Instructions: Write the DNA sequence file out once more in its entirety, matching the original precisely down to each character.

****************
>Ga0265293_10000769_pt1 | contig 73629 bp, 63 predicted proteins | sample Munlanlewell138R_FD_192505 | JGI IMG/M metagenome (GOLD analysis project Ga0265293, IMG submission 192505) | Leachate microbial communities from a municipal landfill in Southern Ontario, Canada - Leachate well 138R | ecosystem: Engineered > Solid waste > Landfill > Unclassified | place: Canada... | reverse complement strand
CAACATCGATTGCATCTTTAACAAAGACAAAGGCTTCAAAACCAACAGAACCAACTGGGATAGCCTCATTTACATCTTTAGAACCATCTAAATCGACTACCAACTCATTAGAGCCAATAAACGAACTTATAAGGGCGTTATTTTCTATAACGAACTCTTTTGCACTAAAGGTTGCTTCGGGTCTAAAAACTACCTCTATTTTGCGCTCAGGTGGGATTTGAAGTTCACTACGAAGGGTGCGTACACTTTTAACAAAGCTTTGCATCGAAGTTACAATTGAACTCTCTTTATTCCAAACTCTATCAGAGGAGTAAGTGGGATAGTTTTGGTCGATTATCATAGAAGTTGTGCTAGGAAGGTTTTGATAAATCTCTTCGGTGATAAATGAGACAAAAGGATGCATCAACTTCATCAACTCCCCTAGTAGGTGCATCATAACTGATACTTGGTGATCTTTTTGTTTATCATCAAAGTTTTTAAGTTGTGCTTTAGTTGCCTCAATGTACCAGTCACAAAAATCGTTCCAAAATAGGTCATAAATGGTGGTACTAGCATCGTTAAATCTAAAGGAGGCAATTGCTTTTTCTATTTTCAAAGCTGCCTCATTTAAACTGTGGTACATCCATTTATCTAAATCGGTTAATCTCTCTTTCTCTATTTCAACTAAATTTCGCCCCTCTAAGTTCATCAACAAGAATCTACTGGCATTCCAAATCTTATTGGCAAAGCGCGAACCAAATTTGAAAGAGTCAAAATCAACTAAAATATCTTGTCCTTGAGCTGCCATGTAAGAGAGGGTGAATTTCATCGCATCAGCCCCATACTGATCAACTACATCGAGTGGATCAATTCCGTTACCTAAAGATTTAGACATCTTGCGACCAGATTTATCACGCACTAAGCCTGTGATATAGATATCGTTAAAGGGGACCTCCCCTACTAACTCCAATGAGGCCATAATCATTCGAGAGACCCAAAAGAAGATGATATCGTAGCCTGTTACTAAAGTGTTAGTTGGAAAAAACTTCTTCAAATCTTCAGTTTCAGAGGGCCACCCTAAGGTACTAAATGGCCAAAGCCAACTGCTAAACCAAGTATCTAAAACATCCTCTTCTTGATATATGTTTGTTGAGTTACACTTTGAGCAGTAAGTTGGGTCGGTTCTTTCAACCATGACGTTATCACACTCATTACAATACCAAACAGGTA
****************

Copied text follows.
>Ga0265293_10000769_pt1 | contig 73629 bp, 63 predicted proteins | sample Munlanlewell138R_FD_192505 | JGI IMG/M metagenome (GOLD analysis project Ga0265293, IMG submission 192505) | Leachate microbial communities from a municipal landfill in Southern Ontario, Canada - Leachate well 138R | ecosystem: Engineered > Solid waste > Landfill > Unclassified | place: Canada... | reverse complement strand
CAACATCGATTGCATCTTTAACAAAGACAAAGGCTTCAAAACCAACAGAACCAACTGGGATAGCCTCATTTACATCTTTAGAACCATCTAAATCGACTACCAACTCATTAGAGCCAATAAACGAACTTATAAGGGCGTTATTTTCTATAACGAACTCTTTTGCACTAAAGGTTGCTTCGGGTCTAAAAACTACCTCTATTTTGCGCTCAGGTGGGATTTGAAGTTCACTACGAAGGGTGCGTACACTTTTAACAAAGCTTTGCATCGAAGTTACAATTGAACTCTCTTTATTCCAAACTCTATCAGAGGAGTAAGTGGGATAGTTTTGGTCGATTATCATAGAAGTTGTGCTAGGAAGGTTTTGATAAATCTCTTCGGTGATAAATGAGACAAAAGGATGCATCAACTTCATCAACTCCCCTAGTAGGTGCATCATAACTGATACTTGGTGATCTTTTTGTTTATCATCAAAGTTTTTAAGTTGTGCTTTAGTTGCCTCAATGTACCAGTCACAAAAATCGTTCCAAAATAGGTCATAAATGGTGGTACTAGCATCGTTAAATCTAAAGGAGGCAATTGCTTTTTCTATTTTCAAAGCTGCCTCATTTAAACTGTGGTACATCCATTTATCTAAATCGGTTAATCTCTCTTTCTCTATTTCAACTAAATTTCGCCCCTCTAAGTTCATCAACAAGAATCTACTGGCATTCCAAATCTTATTGGCAAAGCGCGAACCAAATTTGAAAGAGTCAAAATCAACTAAAATATCTTGTCCTTGAGCTGCCATGTAAGAGAGGGTGAATTTCATCGCATCAGCCCCATACTGATCAACTACATCGAGTGGATCAATTCCGTTACCTAAAGATTTAGACATCTTGCGACCAGATTTATCACGCACTAAGCCTGTGATATAGATATCGTTAAAGGGGACCTCCCCTACTAACTCCAATGAGGCCATAATCATTCGAGAGACCCAAAAGAAGATGATATCGTAGCCTGTTACTAAAGTGTTAGTTGGAAAAAACTTCTTCAAATCTTCAGTTTCAGAGGGCCACCCTAAGGTACTAAATGGCCAAAGCCAACTGCTAAACCAAGTATCTAAAACATCCTCTTCTTGATATATGTTTGTTGAGTTACACTTTGAGCAGTAAGTTGGGTCGGTTCTTTCAACCATGACGTTATCACACTCATTACAATACCAAACAGGTA